Tuesday, January 27, 2015

Land cost for everything - Singapore

Lately, I've noticed that there is land cost on everything and when the oil price falls to half it was last year, the petrol prices are only lowered by 15%. "Since June 2014, the benchmark Brent oil price has declined from a peak of US$115 per barrel to around US$50 per barrel recently."

From an unverified source, the tender for 10 years to run a petrol kiosk Temporary Occupancy License can cost up to S$40 million. This means $4 million a year of rent, on top of the high petrol tax in Singapore.


Building of Condos can be an expensive risk for developers. Many developers though old loopholes and partnership with Temasek Holdings, have already made it big. The newer estates that was up for tender in 2014 in Punggol and Seng Kang are about S$280 per sq ft per plot ratio. Lowest since 2011.

This means that the apartment that you buy (excluding taxes and stamp duties) $280 or up to $700 per sq ft. goes to the government. The government gets the land free or at low cost (formally grass or forest), and sells it at a profit, driving up housing prices.


Looking at this trend, it seems that everything that the government says, "fair market value" and they call for tenders, it means there are market forces (which may be related to government linked companies) that will buy and drive up land cost and overall property cost. This translates to higher rents and expensive housing.

Compared to various other countries, like German, and even land scarce Japan, many of the industrial land has "rent control" and certain pricing in place, favoring the industries and businesses in the area, ensuring that the rents are kept low to keep the country's export and business cost competitive.


Driving up cost in everything, allowing speculators to come in, declaring "market value" on things like coffee shops, public housing and many other properties which should be regulated will only drive costs up.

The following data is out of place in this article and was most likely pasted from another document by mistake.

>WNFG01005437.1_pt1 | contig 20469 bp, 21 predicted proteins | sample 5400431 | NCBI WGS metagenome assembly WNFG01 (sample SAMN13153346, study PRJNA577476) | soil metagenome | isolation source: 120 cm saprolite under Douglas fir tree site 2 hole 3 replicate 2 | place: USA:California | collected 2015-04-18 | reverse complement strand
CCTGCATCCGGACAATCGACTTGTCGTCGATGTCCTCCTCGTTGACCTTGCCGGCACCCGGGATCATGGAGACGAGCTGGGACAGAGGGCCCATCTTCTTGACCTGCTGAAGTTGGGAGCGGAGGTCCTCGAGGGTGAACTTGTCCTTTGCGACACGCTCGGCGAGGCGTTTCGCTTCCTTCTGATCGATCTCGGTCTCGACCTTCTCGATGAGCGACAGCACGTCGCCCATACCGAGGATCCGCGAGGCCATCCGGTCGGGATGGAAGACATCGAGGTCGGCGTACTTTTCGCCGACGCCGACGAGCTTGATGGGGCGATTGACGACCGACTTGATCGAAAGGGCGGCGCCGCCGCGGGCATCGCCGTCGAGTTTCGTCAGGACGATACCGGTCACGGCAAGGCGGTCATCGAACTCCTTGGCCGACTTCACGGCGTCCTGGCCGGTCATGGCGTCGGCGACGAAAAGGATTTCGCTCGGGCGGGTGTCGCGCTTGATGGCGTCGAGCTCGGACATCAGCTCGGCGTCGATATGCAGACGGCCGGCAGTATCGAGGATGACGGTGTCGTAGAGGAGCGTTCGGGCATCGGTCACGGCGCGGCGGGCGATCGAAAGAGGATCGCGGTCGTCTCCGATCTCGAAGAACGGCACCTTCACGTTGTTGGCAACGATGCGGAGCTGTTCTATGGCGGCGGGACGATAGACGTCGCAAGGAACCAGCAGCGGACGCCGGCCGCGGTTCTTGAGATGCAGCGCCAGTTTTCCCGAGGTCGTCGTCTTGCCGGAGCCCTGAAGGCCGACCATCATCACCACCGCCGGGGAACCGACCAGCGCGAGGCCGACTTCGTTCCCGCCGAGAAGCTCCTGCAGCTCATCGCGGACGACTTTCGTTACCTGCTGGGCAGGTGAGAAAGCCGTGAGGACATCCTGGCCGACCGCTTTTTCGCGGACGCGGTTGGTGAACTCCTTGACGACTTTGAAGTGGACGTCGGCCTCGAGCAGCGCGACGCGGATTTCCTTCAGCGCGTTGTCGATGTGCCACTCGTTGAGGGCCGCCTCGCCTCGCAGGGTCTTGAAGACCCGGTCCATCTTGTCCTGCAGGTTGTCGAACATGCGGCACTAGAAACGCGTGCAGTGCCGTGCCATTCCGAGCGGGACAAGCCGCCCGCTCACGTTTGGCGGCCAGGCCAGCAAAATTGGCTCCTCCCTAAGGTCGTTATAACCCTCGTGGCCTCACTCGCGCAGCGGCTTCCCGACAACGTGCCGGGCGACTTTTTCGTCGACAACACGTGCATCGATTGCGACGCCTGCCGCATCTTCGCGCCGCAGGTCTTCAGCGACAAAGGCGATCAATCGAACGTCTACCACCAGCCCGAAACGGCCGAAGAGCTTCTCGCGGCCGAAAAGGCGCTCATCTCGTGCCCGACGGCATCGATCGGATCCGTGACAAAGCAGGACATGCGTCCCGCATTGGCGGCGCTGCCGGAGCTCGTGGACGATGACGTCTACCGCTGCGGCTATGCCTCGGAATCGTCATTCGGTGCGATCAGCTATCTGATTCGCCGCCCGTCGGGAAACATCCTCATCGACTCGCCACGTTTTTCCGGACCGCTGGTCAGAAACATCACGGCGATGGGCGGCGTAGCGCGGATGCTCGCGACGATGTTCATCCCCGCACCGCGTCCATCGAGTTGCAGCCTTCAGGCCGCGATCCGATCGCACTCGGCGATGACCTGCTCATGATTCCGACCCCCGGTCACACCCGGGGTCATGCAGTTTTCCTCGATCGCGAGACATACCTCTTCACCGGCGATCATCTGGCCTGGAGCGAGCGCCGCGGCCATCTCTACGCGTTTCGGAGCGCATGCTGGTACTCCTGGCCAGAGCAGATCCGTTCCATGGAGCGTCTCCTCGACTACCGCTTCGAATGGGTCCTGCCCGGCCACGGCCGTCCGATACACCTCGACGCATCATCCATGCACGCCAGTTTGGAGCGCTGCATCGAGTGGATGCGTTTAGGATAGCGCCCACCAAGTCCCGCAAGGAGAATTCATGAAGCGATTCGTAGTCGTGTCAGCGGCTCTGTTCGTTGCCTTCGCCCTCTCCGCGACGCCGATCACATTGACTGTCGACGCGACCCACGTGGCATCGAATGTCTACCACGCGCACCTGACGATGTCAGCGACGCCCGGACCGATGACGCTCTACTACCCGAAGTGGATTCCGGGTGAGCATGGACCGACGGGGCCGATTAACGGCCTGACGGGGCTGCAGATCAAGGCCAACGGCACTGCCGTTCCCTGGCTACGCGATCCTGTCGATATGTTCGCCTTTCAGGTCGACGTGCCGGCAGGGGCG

For a small coffee shop, the cost can be S$10 million, and the rents of each stall can be $10,000 a month. This usually mean the rent actually cost more than labor costs. And in Singapore, the business owner that is faced with high rent can either increase price, lower quality of materials used, or exploit their workers.

I'm no economics guy, but I'm certain that everything you buy, coffee, a watch, clothes, etc. A significant portion of what you pay, actually goes into rent cost. I'm not sure if I like paying more thing because rent is high, even in far away places.


So where does the money go?

The money that SLA make from land sales, property taxes, stamp duties and the excess taxes collected by the government, along with ERP, COE, and various other schemes to siphon money. Along with your CPF, medisave and other $$$, along with profits made by Temasek holding and GIC, say about S$10B a year for about 10 years, will see about S$100B or more in the reserves.

I'm not sure that the "rainy day fund" will every be used to better the lives of Singaporeans, and the excess money now seems to lead to "constant over budget" on projects which do not really benefit the average Singaporean.

I do wonder if anyone knows how much in the reserves do we actually have, and how is it audited, since it is managed by Temasek Holdings and GIC, and whether are there plans to use the money in the near future perhaps when the funds grow beyond S$200B (say a 5% return) eliminate GST, and have more programs to benefit the ones who are left out in the Singapore success story.

I personally do not think such a high reserve is necessary, and I do feel that a lot of people in Singapore are not doing as well now compared to 10 years ago, and something needs to be done to help them aspire more and keep their dreams alive, so that we can all have prosperity and progress for our nation.

-- Iron Bowl

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